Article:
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The gladiators take on each other in a game where there are no 2nd chances. Schedule | Teams | Interviews | Photos | Quiz

india Updated: Jun 09, 2006 22:49 IST

Okay, so here we go again. Exactly 1461 days after Oliver Kahn's World Cup ended in an anti-climax and Ronaldo's redemption was complete, it is time for another edition to cast its spell on the planet.

It took 847 matches involving 194 nations - India included - before 31 teams earned their right for a place in the sun, Germany having got there by promising to play good hosts.

Close to 2500 goals were scored and over 7000 players gave everything they got, but only one-tenth of them will be able to tell their grandchildren that they were on the biggest assignments of their lives here.

Even such overwhelming statistics can't begin to tell the story of a football World Cup. Wars have been triggered by it and this is the only time men get morning sickness.

Eleven per cent will name their children after footballers and that's in England only! The number keeps growing and everywhere.

Caught in the World Cup fever, a former India captain named his son after an all-time great midfielder. Someone else with considerable presence in Kolkata's literary and political circles christened his after a Brazilian legend, which will there at the football's 18th quadrennial festival.

From Friday when Germany start against Costa Rica - FIFA has reverted to history and given the hosts this privilege after 36 years - and for the next one month, we'll see gladiators lining up chests out, boots on taking in the adrenaline surge a national anthem induces and trying to channel that into a performance that would leave even them surprised.

Theo Walcott, who at 17 years and 85 days is the youngest player here, will dream of doing a Pele and Tunisia goalie Ali Boumnijel, who is over 40, will want to emulate the Dino Zoff of 1982.

Cafu will want to be the only captain to lift the golden statuette twice and won't Ronaldo give anything to break Gerd Mueller's record of 14 goals in the finals, set here 32 years ago. Miroslav Klose will be hoping for a 'happy birthday' goal on Friday and Michael Ballack a quick return from a calf muscle injury.

Those lucky to be rooting for the elite 32 will connect with their warriors in joy and sorrow. Those forced into being neutrals will wish that their teams were there.

A 46-minute opening ceremony - with the sun not going down before 9 pm, rehearsals were on in full swing late on Wednesday evening - is perhaps the most significant change this time (Germans will also point out grass being imported from Holland, but never mind).

A subtler but no less significant development is Chris Birchall being the first white player from Trinidad and Tobago and Juergen Klinsmann keeping the faith in Gerald Asamoah and including David Ondonkor for midfield creativity after Sebastian Deisler pulled out.

With football desperately trying to combat racism, such selections underscore the point of a new world order. Unwittingly, but appropriately in the land of the Holocaust.

Argentina didn't do their preparations any good with a friendly loss recently but convinced that youth is right Jose Peckerman has given his boys a chance to be men. Before July, Lionel Messi could be El Pulga (the flea) his opponents can't kill. He has guile on and off the ball. Ask Chelsea.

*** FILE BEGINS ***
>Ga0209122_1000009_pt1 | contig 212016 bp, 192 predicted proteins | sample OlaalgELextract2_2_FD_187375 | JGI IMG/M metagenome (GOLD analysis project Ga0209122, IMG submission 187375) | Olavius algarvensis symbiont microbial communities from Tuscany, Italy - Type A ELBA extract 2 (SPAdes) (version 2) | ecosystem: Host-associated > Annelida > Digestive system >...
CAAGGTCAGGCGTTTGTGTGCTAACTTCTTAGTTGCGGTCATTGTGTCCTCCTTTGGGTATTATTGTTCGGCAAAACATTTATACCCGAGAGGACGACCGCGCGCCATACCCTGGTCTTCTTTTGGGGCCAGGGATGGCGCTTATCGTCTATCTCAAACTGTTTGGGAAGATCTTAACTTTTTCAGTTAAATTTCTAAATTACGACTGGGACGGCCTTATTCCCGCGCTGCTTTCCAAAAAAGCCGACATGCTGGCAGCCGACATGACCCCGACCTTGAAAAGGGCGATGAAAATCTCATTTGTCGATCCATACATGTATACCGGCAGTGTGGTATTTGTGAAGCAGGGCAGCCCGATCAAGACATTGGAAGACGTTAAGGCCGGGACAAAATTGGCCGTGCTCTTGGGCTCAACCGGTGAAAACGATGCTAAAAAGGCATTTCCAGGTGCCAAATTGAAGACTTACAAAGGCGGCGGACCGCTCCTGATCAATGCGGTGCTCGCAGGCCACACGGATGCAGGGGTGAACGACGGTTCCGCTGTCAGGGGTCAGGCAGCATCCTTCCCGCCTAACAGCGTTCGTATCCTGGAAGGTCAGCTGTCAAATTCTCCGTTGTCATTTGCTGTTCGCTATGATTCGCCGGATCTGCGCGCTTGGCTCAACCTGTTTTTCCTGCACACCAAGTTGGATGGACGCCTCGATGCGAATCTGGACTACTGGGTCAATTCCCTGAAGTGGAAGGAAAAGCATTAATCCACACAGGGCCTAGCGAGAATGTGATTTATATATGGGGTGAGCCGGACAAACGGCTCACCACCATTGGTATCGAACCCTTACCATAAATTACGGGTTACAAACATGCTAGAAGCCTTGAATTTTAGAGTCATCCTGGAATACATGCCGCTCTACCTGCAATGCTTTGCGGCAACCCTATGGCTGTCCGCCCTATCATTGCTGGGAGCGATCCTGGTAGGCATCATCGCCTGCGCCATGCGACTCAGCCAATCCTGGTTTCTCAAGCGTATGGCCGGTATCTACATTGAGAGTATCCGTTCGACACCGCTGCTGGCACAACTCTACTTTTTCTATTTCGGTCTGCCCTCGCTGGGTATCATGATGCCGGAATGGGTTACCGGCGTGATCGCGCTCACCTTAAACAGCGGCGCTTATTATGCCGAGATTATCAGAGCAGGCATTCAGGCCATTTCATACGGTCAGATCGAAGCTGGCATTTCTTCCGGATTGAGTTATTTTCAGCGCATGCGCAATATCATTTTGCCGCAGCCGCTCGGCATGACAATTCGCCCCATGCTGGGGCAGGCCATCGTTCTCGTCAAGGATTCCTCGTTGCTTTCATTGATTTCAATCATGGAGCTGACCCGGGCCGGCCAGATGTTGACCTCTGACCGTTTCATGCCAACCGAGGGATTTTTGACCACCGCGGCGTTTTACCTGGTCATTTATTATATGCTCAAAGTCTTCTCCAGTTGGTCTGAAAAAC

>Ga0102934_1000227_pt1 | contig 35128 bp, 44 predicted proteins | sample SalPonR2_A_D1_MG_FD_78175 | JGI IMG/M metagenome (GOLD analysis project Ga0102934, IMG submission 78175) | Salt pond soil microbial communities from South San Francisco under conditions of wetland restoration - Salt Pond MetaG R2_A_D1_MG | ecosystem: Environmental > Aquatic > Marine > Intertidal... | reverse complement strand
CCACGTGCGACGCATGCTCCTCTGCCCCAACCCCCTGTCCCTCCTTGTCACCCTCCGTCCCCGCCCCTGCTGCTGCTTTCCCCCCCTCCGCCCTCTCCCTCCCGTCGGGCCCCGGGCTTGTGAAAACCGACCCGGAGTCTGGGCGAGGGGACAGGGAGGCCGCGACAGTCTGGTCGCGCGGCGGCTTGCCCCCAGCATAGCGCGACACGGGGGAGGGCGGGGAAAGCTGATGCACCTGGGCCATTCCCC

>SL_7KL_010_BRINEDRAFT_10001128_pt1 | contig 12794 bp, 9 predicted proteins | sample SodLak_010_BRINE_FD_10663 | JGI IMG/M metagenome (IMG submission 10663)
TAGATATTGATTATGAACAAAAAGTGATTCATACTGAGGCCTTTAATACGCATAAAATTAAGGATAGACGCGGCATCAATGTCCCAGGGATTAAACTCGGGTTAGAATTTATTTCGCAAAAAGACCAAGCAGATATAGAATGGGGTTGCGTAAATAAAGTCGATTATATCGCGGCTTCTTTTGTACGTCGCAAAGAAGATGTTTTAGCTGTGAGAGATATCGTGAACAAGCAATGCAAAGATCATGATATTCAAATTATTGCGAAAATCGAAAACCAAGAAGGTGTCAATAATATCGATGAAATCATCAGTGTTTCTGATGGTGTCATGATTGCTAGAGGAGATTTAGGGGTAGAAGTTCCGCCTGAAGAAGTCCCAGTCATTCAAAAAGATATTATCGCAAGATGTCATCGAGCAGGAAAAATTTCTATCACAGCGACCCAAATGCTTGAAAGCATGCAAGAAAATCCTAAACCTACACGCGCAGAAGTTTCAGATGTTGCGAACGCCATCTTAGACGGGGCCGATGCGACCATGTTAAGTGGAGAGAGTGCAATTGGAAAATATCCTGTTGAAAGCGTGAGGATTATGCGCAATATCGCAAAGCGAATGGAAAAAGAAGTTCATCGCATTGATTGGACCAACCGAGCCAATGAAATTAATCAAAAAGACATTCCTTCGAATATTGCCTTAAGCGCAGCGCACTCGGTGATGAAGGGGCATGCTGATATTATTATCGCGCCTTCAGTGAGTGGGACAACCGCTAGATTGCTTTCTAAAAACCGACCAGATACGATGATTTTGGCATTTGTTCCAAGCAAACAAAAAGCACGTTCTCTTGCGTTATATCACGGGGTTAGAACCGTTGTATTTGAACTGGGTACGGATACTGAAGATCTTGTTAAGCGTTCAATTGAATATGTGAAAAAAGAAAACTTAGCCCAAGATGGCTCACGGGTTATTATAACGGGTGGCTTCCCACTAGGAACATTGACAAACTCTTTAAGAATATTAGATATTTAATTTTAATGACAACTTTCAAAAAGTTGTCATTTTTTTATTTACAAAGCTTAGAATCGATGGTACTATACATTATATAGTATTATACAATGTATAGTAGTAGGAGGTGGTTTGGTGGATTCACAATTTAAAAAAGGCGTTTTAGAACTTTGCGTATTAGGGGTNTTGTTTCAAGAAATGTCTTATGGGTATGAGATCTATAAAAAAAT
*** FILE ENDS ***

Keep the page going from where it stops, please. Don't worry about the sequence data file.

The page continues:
The metatarsal is healing so maybe, Wayne Rooney could give Messi, Cesc Fabregas, Bastian Schweinsteiger and Lukas Podolski competition for being the tournament's young star.

Barring Group C, summed up by Belgrade's Blic with a headline saying 'Heidi Klum, you sent us to hell', and Italy, most of the top guns have an easy first round. The Bild reacted after the December draw by saying 'Klinsi, you lucky devil'.

Klinsmann has already predicted a July 10 headline - 'You did it'. Even a potential second-round tie against England or a quarter-final possibility against Argentina hasn't dented Klinsmann's belief.

Italy find themselves in the unusual situation of being a seeded team and yet behind two countries (the USA and Czech Republic) in the latest FIFA rankings. Italy's football - Sepp Blatter said on Tuesday that it is more than religion there - is under scrutiny and looking to Marcelo Lippi's 'trident' of attacking players for some feel-good.

Like Mario Zagallo, Spain need to be convinced that 13 is a good number. Ditto Mexico, for whom Jared Borgetti emerged highest scorer of the qualifiers with 14 goals, even though they have been this far once less and the mercurial Dutch.

In the way, governments change in Kerala, the World Cup has been oscillating between South America and Europe since 1958.

On Brazil's attacking rectangle of Ronaldo, Adriano, Ronaldinho and Kaka rests the responsibility of steamrollering such apprehensions. So what if they haven't won in Europe since Pele came as a kid.

So what if they failed whenever they came as favourites; there's always a first time.

Cote d' Ivore, Ukraine, Angola and Ghana too will be hoping for some beginner's luck. For the Africans, the World Cup is a balm against bad times, a unifying factor for countries torn by civil and military strife.

Iran may have five players in the Bundesliga but climactic conditions - it's been 8 degrees centigrade in the morning here since Tuesday - could scup per them and the rest of Asia.

But then, football's about surprises and who knows, maybe Australia will keep Asia's flag flying.

Some 200km from the foothills of the Alps and in the city of the Alte Pinakothek museum, a 417year-old beer hall and the Dachau concentration camp, the trek to Berlin will begin. The red carpet was rolled out for the FIFA Congress here on Wednesday.

Time now for the green one to take over.

First Published: Jun 09, 2006 00:00 IST